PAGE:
Individual Reactions to Organizational Recruiting: A Review
DOI of Published Version
A body of empirical research has emerged which explicitly examines the reactions of applicants to recruiting activities. Although there is a decided lack of any substantive theoretical orientation underlying the recruitment research, 2 major themes have been substituted as a framework: 1. the various characteristics of the administrative processing of initial and subsequent recruitment contacts may affect applicants' attitudes and decisions, and 2. although the elements of the job selection process are designed primarily to assist the organization in its selection decision, the nature of the particular evaluative procedures used to assess the applicant may have important consequences for the way the applicant views the organization. The results of the research review indicate that the recruiting representative, administrative practices, and procedures used to evaluate applicant qualifications are potentially important influences on job seeker attitudes and behaviors. More research in this area is needed with a concentration on building a theoretical framework, and a heightened concern for greater methodological rigor.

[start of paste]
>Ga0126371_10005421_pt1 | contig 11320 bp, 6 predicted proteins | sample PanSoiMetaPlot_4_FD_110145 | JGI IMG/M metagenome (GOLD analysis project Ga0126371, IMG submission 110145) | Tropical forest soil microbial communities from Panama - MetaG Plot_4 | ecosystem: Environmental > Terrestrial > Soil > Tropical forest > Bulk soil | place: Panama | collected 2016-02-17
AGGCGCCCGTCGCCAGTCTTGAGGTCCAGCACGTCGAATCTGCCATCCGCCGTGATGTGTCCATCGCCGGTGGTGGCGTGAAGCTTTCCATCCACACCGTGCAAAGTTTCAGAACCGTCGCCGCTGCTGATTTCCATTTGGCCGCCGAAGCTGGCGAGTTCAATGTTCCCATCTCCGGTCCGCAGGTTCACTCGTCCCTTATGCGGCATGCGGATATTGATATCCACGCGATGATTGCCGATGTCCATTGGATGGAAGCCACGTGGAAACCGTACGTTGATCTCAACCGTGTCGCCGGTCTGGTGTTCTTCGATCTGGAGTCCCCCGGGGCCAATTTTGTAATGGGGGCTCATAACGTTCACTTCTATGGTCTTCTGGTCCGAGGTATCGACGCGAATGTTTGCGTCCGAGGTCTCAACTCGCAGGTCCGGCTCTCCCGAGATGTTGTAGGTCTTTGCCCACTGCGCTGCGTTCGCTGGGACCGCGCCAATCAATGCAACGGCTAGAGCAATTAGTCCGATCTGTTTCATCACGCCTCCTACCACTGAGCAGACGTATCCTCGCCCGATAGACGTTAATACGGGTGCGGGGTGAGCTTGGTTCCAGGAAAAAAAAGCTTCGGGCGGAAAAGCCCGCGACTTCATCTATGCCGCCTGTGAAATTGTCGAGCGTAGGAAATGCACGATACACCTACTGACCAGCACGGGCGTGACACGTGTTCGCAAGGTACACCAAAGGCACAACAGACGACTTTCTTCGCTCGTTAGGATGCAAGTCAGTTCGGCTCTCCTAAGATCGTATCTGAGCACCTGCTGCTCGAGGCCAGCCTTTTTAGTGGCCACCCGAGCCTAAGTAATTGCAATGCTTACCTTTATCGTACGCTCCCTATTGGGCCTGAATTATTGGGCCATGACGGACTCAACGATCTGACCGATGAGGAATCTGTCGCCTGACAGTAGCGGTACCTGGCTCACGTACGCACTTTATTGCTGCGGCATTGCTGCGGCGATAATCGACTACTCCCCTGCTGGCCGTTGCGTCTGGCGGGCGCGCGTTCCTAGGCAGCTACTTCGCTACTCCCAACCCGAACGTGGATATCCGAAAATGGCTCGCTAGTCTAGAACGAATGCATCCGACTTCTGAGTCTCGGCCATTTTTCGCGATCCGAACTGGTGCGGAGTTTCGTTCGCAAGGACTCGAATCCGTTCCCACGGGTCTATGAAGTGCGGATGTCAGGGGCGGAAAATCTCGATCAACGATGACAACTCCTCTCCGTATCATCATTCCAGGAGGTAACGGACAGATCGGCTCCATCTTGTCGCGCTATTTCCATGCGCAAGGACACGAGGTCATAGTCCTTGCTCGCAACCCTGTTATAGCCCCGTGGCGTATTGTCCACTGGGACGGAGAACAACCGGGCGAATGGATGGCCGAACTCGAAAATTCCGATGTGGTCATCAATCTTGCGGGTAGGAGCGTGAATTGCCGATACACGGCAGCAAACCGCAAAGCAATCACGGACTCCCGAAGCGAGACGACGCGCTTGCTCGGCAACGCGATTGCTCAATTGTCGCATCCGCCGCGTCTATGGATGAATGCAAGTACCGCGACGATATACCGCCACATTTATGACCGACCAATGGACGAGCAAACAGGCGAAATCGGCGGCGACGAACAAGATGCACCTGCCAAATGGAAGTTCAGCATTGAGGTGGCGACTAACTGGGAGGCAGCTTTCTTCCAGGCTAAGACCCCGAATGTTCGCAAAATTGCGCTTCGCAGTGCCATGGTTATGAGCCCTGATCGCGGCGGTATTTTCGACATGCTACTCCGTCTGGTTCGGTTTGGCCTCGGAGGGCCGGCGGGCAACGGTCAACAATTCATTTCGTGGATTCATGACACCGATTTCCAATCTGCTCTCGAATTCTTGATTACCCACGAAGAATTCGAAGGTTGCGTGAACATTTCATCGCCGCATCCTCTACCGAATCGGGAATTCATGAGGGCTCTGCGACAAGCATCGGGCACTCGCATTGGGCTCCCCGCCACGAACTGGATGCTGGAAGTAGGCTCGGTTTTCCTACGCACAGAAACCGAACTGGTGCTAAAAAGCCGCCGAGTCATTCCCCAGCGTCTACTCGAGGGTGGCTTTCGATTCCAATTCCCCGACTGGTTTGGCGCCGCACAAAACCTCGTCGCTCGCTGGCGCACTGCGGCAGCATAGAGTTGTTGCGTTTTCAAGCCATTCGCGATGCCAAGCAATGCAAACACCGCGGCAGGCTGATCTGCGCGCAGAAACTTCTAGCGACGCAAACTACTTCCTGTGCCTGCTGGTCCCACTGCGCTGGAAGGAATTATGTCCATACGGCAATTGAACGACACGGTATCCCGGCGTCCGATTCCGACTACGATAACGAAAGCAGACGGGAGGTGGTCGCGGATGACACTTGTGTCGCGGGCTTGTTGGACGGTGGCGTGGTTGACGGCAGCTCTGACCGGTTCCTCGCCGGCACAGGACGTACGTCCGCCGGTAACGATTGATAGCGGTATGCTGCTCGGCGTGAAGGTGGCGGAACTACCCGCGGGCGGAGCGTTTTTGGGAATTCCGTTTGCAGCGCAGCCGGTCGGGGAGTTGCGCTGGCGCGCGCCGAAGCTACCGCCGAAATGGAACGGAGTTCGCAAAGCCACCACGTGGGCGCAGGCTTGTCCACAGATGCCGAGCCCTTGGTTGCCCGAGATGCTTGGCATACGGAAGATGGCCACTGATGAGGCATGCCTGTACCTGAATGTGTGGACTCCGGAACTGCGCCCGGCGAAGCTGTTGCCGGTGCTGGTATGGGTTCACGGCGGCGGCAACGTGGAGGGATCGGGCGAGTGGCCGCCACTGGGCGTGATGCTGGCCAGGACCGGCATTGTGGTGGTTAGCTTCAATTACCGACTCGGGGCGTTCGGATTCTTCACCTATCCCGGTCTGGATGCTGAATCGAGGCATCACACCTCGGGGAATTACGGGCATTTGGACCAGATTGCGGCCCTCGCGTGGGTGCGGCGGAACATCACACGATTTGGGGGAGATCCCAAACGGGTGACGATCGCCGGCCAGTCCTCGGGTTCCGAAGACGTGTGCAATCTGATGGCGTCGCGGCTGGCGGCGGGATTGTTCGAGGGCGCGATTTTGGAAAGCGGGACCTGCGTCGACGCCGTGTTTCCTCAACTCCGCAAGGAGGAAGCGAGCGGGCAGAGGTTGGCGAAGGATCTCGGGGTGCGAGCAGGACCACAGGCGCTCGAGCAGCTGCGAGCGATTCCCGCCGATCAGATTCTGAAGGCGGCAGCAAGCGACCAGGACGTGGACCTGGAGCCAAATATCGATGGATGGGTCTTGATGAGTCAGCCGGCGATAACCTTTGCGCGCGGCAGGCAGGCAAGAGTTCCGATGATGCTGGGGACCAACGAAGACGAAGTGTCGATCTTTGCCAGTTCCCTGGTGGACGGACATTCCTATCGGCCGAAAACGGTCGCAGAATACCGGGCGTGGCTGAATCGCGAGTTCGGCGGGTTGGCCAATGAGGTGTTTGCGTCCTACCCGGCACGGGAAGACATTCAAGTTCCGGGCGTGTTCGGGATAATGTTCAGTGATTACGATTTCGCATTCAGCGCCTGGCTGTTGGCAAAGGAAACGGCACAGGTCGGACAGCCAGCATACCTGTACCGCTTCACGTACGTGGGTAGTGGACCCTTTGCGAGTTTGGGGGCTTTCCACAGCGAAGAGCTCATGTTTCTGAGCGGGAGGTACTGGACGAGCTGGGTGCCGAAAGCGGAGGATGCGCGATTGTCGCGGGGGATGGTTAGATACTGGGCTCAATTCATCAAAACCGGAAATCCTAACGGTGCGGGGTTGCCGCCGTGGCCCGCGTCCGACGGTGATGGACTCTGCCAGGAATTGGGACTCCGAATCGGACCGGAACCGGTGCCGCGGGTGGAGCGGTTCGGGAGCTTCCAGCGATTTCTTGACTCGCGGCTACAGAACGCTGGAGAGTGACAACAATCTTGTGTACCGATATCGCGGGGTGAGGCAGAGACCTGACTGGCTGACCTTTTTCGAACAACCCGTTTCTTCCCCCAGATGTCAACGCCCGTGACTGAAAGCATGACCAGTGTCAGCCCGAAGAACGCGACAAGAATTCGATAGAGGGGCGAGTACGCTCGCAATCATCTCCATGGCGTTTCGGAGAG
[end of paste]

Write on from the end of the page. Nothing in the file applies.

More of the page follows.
Published Article/Book Citation
Personnel Psychology, 33:3 (1980) pp.529